In aerobic, biological wastewater treatment, a distinction is made between the so-called activated sludge process and the biofilm process. Depending on composition, freight, required cleaning results as well as local space conditions and climatic conditions, PWT selects the optimum wastewater treatment for your needs from the large range of processes.
activated sludge process
In activated sludge processes, the biomass (activated sludge) is suspended in the waste water to be treated and is supplied with oxygen by active aeration. This takes place in a reactor, the so-called activated sludge basin. Once the desired biological processes have been sufficiently completed, the biomass is separated from the biologically purified wastewater by a solid-liquid separation process and the (largely) biomass-free wastewater can be discharged or further treated. The amount of biomass in the activated sludge basin increases further and further due to bacterial growth, which is why part of it must always be removed from the system as so-called excess sludge and finally disposed of (sewage sludge disposal).
Classical activated sludge process
The waste water passes continuously through the clarifiers. The biomass is added to the wastewater to be treated upstream of the aeration tank. In the secondary clarifier, the biomass is separated from the treated wastewater by sedimentation and then it returns to the activated sludge tank.
Sequencing Batch Reactor (SBR) process
The SBR process is a variant of the activated sludge process, in which the wastewater is treated through a batch processing sequence. All steps necessary for the biological treatment of the wastewater do not take place in several separate reaction tanks, but take place in a chronological sequence in the same tank. This process is suitable for fluctuating wastewater volumes frequently occurring in industrial applications and for special local conditions.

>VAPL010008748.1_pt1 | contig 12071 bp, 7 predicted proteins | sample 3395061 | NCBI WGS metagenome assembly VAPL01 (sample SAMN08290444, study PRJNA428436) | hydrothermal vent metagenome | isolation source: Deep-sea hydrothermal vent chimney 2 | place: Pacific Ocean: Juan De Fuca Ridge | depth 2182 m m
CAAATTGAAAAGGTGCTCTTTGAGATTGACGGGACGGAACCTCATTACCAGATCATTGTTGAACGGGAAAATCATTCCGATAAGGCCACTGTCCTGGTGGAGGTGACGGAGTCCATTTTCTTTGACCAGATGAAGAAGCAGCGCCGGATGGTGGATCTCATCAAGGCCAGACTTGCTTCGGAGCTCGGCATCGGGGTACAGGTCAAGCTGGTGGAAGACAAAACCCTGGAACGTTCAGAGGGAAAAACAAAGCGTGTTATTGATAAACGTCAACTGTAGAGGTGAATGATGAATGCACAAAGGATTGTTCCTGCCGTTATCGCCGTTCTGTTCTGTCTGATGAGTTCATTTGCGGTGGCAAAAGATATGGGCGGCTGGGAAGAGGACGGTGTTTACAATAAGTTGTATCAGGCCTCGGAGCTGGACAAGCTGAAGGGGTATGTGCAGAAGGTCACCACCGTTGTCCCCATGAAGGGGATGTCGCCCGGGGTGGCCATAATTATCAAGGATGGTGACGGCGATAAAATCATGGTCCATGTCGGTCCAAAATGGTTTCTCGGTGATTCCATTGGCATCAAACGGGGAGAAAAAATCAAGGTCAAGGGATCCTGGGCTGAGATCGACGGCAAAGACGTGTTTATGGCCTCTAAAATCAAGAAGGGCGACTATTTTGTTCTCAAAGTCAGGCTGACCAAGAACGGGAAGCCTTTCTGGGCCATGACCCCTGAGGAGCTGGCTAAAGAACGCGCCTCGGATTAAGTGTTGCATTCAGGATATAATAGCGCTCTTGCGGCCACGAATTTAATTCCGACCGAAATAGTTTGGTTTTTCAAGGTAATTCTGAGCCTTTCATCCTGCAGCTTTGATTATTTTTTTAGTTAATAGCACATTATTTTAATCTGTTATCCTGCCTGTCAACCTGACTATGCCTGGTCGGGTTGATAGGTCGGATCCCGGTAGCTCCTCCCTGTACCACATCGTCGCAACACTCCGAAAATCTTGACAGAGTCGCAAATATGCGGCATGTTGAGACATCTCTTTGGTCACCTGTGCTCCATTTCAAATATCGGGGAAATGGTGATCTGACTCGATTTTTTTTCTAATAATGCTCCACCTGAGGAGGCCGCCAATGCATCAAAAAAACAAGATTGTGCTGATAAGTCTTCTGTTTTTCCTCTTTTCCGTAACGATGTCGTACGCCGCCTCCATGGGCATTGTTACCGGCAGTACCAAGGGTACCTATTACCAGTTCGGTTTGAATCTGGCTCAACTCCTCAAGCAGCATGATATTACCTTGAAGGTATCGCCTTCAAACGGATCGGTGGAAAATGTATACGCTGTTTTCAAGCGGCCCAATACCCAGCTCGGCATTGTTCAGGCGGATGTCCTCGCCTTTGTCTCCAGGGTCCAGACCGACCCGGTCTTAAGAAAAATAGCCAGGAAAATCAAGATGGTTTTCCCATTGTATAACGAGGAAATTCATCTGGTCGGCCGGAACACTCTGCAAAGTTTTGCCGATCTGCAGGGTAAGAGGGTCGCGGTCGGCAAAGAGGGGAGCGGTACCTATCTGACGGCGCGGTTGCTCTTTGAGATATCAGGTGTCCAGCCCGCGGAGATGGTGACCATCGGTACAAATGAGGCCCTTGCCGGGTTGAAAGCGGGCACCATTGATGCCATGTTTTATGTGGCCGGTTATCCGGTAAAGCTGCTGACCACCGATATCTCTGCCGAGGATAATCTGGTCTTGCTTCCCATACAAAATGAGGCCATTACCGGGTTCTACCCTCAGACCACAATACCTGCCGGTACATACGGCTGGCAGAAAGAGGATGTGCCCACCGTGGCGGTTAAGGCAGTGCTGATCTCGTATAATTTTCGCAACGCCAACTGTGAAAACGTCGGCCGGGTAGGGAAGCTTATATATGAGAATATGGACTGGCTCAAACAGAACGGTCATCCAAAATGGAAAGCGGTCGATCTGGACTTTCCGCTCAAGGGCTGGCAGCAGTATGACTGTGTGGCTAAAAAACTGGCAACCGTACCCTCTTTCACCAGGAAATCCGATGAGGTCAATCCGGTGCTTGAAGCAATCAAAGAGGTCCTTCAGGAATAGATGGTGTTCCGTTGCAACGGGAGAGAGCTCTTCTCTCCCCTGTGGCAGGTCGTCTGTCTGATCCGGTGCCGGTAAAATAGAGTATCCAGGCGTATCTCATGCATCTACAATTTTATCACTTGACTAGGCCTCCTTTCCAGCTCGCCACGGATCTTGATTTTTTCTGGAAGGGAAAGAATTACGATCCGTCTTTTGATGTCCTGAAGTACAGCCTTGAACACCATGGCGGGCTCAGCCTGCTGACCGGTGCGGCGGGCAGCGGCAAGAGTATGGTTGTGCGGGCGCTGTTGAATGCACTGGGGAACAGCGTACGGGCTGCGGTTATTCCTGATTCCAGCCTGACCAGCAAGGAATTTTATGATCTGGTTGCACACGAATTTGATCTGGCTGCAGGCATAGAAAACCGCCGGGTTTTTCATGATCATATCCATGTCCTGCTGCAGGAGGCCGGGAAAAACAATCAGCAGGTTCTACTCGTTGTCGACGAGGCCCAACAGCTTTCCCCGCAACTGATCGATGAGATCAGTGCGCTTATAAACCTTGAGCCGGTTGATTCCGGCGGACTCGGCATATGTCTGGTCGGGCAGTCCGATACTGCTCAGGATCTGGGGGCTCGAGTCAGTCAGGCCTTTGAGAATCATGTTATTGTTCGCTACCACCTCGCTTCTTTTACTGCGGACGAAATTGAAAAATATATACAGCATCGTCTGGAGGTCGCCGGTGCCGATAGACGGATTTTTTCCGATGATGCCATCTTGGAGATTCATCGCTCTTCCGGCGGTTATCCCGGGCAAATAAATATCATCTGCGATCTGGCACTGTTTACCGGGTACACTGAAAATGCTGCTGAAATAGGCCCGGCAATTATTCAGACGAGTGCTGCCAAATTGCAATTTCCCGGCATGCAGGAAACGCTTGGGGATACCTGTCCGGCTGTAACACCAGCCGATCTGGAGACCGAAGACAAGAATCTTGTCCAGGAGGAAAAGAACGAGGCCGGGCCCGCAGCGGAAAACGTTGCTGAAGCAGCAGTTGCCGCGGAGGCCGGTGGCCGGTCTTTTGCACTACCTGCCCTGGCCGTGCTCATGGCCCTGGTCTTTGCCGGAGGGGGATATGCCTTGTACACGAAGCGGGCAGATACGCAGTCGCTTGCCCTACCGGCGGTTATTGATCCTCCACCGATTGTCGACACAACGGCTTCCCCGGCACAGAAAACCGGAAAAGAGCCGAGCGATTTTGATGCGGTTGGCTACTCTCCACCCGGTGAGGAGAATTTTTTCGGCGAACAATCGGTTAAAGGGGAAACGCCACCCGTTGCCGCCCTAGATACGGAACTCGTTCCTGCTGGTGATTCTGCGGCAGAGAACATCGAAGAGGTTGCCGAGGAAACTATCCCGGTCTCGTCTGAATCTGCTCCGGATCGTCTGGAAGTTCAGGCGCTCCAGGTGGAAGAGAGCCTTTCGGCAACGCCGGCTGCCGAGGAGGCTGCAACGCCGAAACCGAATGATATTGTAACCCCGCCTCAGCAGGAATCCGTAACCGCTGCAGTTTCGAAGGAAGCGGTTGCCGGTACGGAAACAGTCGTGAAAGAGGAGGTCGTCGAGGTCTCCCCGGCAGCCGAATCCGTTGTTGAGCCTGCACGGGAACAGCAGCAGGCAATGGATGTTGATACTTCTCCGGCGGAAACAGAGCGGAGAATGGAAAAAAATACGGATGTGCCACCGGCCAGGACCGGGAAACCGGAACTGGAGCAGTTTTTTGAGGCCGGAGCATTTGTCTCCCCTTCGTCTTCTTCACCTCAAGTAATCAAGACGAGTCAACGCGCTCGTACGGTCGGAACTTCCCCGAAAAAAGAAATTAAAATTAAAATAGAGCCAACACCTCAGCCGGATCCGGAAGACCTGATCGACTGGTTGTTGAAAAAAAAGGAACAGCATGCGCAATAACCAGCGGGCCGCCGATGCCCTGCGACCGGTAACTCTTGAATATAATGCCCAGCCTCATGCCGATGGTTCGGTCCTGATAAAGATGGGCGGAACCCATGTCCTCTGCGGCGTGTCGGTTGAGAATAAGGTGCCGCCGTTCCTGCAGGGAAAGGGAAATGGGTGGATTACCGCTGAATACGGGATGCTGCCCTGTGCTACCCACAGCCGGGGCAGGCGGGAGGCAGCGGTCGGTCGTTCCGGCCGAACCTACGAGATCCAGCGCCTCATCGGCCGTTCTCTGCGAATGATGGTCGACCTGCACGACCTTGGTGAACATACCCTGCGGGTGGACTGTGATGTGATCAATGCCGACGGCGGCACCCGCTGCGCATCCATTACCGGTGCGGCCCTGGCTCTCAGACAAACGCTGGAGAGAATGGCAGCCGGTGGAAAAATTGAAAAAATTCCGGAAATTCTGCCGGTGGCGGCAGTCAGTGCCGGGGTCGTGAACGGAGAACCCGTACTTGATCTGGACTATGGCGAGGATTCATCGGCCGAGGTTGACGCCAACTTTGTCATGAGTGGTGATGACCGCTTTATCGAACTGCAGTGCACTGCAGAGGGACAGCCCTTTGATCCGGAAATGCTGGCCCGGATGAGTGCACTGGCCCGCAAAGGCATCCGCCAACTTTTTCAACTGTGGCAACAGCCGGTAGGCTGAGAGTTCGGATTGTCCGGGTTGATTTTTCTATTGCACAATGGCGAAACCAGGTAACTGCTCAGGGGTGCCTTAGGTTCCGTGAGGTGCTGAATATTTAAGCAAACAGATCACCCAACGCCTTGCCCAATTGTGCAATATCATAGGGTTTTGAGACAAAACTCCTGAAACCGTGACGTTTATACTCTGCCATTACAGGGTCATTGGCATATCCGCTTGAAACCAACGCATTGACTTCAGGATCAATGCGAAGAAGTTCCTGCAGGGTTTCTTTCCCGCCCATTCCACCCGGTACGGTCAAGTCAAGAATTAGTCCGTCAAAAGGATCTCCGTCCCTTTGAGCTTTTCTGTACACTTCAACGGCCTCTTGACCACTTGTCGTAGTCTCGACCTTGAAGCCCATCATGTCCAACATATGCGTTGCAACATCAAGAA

Membrane Bio-Reactor (MBR) process
In the MBR process, the clarified wastewater and activated sludge are not separated by sedimentation, but by a membrane filtration module that is directly immersed in the activated sludge tank or installed dry. This allows the biomass to be retained almost completely, and the treated wastewater is also virtually free of viruses. In addition, higher biomass concentrations can be achieved in the activated sludge basin. Depending on further boundary conditions, the activated sludge tank can thus be made smaller. On the other hand, however, operating costs are higher than with the classic activated sludge process.
In biofilm processes, the organisms settle on surfaces of the support medium and thus remain in a bioreactor. It is therefore not necessary to separate the entire biomass from the treated wastewater stream as is the case with the activated sludge process. For aerobic biological processes, air must also be supplied here, which can be done using various techniques.
The excess biomass is separated from the carrier by turbulence and removed from the system by means of a solid-liquid separation process, usually sedimentation. However, this process can be dimensioned much smaller than the activated sludge process due to the abovedescribed interrelationships. In addition, lower effluent concentrations can be achieved compared to the activated sludge process, but the process is more sensitive to high inflow concentrations.
Moving Bed Biological Reactor (MBBR) process
The MBBR process is a variant of the biofilm process. Here the support media are swirled by the introduction of air via aerators and at the same time the organisms are supplied with oxygen.
These support media can be used for new plants, but can also be used for plant extensions where the activated sludge process was previously used.
Trickling filter process
In trickling filters the waste water is trickled over a fixed carrier. There is no need for a separate air inlet via aerator; oxygen is supplied by convective transport of the ambient air. Due to the relatively simple and robust plant technology, the process is popular in emerging countries as an energy-efficient solution for biological wastewater treatment. It can also be used for nitrogen elimination after a high-load carbon reduction stage.
Fixed Bed Reactor (FBR) process
In the FBR process, the carriers are firmly fixed and the wastewater to be treated flows around them. Active aeration is necessary. FBR is frequently used in container plants.